We met Jiten Thukral and Sumir Tagra in their quirky studio to talk about their art, which combines pop culture, fantasy and graphics

Jiten Thukral and Sumir Tagra’s recently established studio in Gurgaon has a no-fuss design, yet incorporating fun elements. The concept uses two large shipping containers, one to act as a think tank and the other as a workspace. The studio has a lot of their work integrated in the space, whether it’s the new collection of furniture created from scraps of the studio’s construction or the “art games” that have been exhibited recently at Dr. Bhau Daji Lad Museum, Mumbai. Their work has elements of pop culture, fantasy, surrealism and strong graphics, touching on subjects such as Indian-Middle class identity, consumerism, globalization and other social issues. IFM met the duo, popularly known as T&T, to talk about their art, which takes viewers into a bitter-sweet fantasy.

How did you both decide to work together | What is the process you follow while creating art | We never really thought about it, it came to us naturally. Our work is never distributed but always supported by one another. Jiten is more hyper and aggressive when approaching ideas while I (Sumir) am more easy-going. We have a good understanding of design, which helps us filter ideas quickly.

Which materials do you mainly use while creating your art | What are the techniques you follow | It’s first the idea and then the medium. There are no constraints as to what materials we use; we have mainly used metal, porcelain, stone and, at the same time, we have also used chocolate and most recently colored water. For one of our upcoming projects, we are using hair as a material. Hair, used in many religions, has its own qualities, physicality and is a form of DNA; at the same time, it is basic and can be found everywhere.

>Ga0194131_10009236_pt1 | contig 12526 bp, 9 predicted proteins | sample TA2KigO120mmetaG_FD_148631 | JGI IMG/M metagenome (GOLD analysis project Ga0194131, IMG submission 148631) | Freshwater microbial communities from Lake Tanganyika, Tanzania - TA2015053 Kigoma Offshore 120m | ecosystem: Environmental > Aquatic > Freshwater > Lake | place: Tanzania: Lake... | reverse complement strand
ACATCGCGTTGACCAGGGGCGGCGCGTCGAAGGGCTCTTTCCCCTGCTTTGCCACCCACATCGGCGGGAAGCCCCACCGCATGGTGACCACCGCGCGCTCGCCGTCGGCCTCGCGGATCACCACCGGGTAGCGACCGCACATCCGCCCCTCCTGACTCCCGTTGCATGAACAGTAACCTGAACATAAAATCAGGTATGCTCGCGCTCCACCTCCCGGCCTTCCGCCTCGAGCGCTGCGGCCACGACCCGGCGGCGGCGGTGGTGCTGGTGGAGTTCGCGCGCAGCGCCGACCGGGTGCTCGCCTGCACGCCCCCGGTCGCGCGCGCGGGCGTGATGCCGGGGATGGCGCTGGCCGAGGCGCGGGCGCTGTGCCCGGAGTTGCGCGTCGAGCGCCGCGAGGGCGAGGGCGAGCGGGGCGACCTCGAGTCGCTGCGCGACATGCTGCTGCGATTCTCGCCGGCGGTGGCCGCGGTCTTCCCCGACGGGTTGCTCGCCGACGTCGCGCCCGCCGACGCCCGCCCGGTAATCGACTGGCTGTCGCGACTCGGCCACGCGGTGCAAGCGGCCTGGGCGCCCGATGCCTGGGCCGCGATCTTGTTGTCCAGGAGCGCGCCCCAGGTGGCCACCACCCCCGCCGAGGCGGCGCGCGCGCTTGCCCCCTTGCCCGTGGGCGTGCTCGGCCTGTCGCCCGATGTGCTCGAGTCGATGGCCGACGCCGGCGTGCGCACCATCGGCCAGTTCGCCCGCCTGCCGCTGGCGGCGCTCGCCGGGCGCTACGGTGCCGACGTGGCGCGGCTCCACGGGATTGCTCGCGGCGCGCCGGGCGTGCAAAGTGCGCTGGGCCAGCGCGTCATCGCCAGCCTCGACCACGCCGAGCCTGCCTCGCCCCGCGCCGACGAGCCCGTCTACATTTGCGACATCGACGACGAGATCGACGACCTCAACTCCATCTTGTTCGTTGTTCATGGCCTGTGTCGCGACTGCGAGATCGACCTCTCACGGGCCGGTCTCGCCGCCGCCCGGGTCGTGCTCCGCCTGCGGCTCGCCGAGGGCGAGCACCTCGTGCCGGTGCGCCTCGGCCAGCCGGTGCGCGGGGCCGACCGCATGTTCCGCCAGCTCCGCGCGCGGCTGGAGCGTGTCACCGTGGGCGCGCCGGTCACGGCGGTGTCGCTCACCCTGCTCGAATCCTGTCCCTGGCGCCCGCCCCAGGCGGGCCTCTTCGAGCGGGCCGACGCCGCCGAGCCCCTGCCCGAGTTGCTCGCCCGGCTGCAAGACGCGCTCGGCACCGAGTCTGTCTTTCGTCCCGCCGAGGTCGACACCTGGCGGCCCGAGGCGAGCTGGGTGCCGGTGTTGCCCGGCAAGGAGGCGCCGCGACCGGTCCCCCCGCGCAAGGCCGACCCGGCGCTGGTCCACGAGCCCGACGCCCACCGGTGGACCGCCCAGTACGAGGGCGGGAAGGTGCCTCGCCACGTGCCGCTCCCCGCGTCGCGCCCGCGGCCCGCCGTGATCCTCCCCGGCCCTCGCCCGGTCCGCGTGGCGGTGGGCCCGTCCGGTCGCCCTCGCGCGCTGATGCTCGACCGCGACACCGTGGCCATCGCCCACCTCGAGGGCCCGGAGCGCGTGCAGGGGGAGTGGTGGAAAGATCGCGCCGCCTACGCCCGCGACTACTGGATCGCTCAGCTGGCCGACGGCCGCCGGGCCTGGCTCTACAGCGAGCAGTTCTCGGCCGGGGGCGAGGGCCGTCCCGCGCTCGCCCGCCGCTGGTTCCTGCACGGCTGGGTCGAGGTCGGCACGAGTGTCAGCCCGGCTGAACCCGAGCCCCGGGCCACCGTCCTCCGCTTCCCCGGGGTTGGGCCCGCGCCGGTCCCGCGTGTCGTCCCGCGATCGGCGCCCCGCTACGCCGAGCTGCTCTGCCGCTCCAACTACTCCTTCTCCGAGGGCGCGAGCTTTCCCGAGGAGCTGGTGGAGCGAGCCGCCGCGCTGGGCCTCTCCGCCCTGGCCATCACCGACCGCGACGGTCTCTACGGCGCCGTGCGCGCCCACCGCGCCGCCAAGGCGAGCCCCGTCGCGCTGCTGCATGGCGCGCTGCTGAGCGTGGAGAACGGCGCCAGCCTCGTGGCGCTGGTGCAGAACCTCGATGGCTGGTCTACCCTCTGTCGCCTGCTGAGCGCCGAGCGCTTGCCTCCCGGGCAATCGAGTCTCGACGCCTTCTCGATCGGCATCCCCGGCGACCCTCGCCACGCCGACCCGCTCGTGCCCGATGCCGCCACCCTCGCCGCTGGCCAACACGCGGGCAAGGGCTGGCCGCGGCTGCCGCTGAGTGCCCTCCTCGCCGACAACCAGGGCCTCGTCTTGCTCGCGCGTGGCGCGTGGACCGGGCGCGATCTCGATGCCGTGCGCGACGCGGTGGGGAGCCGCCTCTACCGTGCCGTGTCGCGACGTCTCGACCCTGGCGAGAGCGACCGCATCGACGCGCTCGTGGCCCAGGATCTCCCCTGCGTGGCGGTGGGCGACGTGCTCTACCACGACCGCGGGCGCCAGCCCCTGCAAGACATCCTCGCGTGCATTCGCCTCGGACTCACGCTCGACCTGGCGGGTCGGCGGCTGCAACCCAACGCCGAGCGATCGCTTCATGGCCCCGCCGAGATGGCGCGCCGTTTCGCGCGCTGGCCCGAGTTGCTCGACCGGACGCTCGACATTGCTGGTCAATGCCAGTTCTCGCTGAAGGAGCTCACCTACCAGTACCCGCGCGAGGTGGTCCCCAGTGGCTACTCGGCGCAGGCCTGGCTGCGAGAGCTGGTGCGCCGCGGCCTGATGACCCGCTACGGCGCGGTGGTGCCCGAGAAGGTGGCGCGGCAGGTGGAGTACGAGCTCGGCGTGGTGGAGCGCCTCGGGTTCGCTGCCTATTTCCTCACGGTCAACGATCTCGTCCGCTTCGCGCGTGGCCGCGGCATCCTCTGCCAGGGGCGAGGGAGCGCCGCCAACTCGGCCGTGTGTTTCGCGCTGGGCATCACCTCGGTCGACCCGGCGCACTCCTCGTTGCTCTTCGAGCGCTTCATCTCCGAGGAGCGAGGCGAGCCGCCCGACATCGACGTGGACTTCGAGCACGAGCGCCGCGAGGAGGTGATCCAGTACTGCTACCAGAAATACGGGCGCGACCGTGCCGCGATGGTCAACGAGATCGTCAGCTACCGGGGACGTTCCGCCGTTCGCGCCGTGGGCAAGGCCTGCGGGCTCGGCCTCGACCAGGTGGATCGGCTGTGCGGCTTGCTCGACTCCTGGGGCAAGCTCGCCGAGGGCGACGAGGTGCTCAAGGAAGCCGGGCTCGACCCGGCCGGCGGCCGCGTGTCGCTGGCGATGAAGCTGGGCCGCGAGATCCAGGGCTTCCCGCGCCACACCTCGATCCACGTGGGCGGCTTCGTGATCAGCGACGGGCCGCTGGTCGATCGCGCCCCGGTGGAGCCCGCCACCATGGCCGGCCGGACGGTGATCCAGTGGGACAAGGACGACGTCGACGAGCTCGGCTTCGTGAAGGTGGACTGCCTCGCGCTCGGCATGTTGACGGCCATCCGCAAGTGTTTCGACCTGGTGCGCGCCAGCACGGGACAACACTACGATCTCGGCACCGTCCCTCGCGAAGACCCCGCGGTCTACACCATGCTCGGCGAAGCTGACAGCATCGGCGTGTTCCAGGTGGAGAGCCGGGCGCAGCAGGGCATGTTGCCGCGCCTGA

Our paintings are first digitally created after which the image is projected on the surface and traced whether it be canvas, metal or board. In our series on Escape, we depict the Indian Middle Class and what we call Punjabi Baroque through different materials. The work is cut in the shape of an actual floorplan and a building shows obsession Indians’ obsession with having their own property.

How do you feel Indians react to interactive art | We want people to be able to touch, feel and take home our art. Our recent exhibit Games People Play at Dr. Bhau Daji Lad Museum, Mumbai had a great response. At least 55,000 people had attended the exhibition which was record breaking for the museum itself

What is one tip you would give people looking to buy art | If you love it and it gives you sleepless nights then definitely buy it.

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